HelioVolt expects to start shipping its thin-film solar panels to customers later this year, though mass production won't begin until early 2010, or about a year later than earlier planned.

The Austin-based startup plans to start shipping samples to customers – and products for certification – in the second half of this year, said a company spokesman Thursday. Last October, HelioVolt opened its first factory capable of producing 20 megawatts worth of panels per year.

Back in 2007, HelioVolt had hoped to start commercial production in the first quarter of 2009.

Whether or not the delay hurts or helps the company remains to be seen. On one hand, some competitors such as Global Solar are already  shipping solar cells made with copper, indium, gallium and selenium (CIGS), the kind HelioVolt plans to make.

Advocates say CIGS will provide cheaper power than the crystalline silicon panels that dominate the market today. Prices are also declining overall in solar. Thus, HelioVolt will be coming in the market at a time when it could even be a more difficult competitive environment.

On the other hand, commercial builders and utilities, the likely large buyers of CIGS panels, are still in the testing and evaluation stage.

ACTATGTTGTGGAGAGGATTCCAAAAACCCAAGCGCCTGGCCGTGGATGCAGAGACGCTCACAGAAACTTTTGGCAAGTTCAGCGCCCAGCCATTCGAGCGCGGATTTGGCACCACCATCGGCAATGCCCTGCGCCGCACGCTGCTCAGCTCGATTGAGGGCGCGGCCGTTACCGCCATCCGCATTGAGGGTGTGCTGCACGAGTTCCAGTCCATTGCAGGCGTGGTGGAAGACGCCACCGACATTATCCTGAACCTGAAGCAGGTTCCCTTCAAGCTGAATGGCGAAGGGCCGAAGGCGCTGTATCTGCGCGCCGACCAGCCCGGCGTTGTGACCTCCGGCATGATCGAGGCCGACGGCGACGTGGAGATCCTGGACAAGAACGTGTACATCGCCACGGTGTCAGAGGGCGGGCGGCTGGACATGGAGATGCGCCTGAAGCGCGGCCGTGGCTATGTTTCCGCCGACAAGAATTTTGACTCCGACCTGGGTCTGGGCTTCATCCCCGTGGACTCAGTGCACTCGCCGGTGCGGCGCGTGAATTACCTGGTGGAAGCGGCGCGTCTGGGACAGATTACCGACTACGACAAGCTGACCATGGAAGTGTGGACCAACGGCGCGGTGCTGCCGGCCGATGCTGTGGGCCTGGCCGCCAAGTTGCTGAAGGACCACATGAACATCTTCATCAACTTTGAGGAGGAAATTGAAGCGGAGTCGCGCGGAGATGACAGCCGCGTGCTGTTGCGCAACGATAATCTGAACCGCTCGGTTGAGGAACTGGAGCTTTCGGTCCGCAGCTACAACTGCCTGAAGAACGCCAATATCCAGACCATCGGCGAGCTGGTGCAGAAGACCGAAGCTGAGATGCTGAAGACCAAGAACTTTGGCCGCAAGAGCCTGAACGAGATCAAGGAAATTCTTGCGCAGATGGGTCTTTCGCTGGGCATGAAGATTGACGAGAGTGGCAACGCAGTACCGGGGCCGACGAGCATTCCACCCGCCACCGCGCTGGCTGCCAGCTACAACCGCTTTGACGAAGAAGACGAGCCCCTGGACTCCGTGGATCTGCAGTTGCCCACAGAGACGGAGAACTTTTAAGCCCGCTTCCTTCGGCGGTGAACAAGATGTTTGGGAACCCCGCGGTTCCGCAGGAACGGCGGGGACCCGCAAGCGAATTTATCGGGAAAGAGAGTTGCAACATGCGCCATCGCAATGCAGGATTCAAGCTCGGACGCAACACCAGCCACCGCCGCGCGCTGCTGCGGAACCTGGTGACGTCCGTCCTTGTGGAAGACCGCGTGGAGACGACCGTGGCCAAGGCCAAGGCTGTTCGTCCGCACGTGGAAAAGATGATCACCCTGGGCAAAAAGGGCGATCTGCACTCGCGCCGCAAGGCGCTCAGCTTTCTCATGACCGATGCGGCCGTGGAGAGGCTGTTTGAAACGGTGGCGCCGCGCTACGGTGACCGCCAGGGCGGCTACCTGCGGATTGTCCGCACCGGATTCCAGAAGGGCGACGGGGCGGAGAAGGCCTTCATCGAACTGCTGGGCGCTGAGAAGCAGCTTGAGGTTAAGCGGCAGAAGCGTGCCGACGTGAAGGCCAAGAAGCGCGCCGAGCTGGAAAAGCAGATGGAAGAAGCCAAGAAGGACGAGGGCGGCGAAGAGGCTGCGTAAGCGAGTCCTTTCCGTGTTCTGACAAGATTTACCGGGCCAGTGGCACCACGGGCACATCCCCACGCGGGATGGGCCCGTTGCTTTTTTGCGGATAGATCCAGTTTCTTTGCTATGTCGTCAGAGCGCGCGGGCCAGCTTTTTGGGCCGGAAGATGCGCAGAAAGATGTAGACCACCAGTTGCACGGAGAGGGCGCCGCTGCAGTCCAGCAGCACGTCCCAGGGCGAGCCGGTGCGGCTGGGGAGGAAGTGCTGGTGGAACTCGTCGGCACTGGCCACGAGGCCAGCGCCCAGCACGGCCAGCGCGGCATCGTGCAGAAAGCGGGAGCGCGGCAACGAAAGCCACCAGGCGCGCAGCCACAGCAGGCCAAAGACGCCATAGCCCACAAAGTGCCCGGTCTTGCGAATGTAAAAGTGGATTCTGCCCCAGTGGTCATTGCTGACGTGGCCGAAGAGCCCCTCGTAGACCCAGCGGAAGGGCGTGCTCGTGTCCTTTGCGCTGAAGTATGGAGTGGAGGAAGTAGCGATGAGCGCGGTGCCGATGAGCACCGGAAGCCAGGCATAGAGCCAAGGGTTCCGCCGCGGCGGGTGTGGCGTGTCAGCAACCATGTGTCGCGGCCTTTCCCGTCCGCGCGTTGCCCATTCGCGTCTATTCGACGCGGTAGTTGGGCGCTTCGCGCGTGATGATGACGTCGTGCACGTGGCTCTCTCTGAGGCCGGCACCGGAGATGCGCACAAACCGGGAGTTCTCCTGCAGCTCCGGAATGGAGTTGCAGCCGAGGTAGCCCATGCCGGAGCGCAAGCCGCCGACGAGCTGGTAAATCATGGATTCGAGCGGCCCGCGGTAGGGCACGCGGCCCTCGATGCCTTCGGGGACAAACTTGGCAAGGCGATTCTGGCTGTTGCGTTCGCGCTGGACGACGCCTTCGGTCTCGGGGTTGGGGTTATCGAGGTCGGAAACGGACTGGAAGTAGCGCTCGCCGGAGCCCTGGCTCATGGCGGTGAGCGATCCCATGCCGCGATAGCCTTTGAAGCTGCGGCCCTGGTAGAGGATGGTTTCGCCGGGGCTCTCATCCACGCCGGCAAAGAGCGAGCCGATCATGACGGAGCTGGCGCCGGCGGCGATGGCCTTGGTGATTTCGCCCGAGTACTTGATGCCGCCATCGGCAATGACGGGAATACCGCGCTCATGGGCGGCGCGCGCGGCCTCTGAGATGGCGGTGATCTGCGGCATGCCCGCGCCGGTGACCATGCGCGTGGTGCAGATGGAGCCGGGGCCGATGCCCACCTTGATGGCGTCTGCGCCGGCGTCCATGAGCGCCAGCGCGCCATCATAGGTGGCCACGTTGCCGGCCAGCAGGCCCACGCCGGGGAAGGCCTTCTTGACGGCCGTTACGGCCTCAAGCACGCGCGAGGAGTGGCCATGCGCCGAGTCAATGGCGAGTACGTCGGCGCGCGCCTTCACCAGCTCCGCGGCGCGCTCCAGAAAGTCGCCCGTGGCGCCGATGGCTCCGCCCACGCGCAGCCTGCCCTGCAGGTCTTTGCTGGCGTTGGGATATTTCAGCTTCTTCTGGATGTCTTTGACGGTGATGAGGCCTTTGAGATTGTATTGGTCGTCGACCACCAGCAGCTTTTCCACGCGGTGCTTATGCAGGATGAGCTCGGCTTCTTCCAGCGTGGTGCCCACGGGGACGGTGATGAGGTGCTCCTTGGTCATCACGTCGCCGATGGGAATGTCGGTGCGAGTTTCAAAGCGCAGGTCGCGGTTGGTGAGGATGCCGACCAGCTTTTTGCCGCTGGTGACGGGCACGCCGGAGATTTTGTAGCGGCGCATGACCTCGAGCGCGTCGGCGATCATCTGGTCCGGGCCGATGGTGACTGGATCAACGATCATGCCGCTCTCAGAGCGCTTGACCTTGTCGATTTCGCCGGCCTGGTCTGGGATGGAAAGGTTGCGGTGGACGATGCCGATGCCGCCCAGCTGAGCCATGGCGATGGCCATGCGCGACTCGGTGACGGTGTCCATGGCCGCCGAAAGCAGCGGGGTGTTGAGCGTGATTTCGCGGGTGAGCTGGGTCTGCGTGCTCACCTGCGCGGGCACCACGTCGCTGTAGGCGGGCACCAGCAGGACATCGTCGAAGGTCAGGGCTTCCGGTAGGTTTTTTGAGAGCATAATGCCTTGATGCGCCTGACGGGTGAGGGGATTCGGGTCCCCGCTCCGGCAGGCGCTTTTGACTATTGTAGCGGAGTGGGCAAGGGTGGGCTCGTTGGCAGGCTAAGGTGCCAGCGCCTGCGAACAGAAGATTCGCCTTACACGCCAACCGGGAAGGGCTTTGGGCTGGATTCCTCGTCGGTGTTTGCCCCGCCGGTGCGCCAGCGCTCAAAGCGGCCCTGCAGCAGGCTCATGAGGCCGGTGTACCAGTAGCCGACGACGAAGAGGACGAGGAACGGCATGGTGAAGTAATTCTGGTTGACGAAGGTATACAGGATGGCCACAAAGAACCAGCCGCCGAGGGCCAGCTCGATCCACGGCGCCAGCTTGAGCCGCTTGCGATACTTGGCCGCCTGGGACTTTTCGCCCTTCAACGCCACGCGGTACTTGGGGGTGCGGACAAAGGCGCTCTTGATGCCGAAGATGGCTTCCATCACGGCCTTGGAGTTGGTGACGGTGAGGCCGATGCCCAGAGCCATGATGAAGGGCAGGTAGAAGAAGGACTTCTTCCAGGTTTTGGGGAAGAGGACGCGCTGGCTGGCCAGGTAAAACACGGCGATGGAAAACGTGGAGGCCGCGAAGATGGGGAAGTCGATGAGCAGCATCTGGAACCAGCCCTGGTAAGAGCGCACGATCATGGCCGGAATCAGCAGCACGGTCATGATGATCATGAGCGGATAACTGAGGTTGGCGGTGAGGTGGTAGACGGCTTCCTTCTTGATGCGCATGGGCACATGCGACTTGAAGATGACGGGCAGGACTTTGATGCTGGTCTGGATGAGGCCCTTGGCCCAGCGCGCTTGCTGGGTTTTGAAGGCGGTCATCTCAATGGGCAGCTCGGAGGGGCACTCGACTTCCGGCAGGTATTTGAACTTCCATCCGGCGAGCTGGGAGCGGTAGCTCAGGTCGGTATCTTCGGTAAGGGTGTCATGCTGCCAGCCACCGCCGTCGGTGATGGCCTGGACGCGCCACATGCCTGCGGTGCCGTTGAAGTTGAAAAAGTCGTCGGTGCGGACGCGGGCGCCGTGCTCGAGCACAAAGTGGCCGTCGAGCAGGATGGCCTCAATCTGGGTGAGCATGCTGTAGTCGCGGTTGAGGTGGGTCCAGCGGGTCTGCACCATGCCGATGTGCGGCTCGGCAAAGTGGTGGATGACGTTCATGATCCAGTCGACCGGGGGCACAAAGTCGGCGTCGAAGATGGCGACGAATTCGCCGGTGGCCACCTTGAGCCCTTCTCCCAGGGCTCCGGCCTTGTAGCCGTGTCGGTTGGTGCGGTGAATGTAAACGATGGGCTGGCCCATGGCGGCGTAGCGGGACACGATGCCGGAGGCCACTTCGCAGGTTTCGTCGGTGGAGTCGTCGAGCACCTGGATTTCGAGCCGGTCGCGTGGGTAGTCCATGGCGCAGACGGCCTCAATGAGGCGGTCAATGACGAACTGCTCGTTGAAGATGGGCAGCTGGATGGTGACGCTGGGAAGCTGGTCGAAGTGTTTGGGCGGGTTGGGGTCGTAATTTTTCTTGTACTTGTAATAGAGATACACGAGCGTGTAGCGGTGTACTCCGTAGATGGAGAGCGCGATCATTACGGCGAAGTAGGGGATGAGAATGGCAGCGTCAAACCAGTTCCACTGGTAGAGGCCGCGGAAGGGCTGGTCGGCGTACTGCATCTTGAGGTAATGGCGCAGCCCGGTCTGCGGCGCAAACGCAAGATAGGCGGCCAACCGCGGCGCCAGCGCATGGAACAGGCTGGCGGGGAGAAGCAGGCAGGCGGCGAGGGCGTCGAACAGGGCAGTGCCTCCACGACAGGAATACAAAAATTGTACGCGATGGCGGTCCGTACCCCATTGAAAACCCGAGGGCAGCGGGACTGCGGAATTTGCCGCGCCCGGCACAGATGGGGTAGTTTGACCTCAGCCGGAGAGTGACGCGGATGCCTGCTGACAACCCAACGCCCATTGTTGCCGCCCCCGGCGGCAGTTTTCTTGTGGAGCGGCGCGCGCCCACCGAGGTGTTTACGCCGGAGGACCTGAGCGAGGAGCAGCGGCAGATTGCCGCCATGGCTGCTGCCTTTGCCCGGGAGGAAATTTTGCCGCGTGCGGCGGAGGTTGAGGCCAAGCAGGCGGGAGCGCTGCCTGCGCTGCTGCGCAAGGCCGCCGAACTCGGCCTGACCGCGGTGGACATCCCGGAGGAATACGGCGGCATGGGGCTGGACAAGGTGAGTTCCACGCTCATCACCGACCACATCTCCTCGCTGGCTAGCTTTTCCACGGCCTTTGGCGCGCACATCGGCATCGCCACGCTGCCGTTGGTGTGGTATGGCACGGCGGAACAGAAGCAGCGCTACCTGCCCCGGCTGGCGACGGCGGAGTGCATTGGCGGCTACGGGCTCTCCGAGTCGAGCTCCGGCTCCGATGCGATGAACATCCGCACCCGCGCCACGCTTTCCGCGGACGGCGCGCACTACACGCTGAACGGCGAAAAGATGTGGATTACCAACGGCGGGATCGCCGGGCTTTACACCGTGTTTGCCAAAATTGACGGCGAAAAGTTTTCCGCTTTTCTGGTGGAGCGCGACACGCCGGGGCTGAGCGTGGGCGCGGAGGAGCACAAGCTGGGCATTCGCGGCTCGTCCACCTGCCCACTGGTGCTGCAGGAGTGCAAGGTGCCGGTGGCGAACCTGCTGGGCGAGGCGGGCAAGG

Only a handful of CIGS companies said they have started commercial shipment, including Solyndra, Nanosolar and Honda. Nanosolar has said little publicly about its production and shipment activities, however.

All these CIGS companies plan to expand their manufacturing capacity in the next few years, and aren't likely to take meaningful shares of the overall solar market until 2011, said Shyam Mehta, a senior analyst at Greentech Media (see Report: CIGS Could Supply 3GW of Solar Panels by 2012).

In other words, it may not miss much in 2009.

HelioVolt already has downsized a little, having laid off about 15 employees recently. It also faces the challenge of finding a new leader to guide it through the critical stage of getting ready for commercial production.

On Wednesday, the company said its founder B.J. Stanbery had stepped down as its CEO to become its chief strategy officer. Stanbery also now serves as the chairman of the board. A board member, Ron Bernal, is the interim CEO while the company looks for a permanent replacement (see HelioVolt Replaces CEO, Gets New CFO).


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Tags: heliovolt, honda, nanosolar, solar, solyndra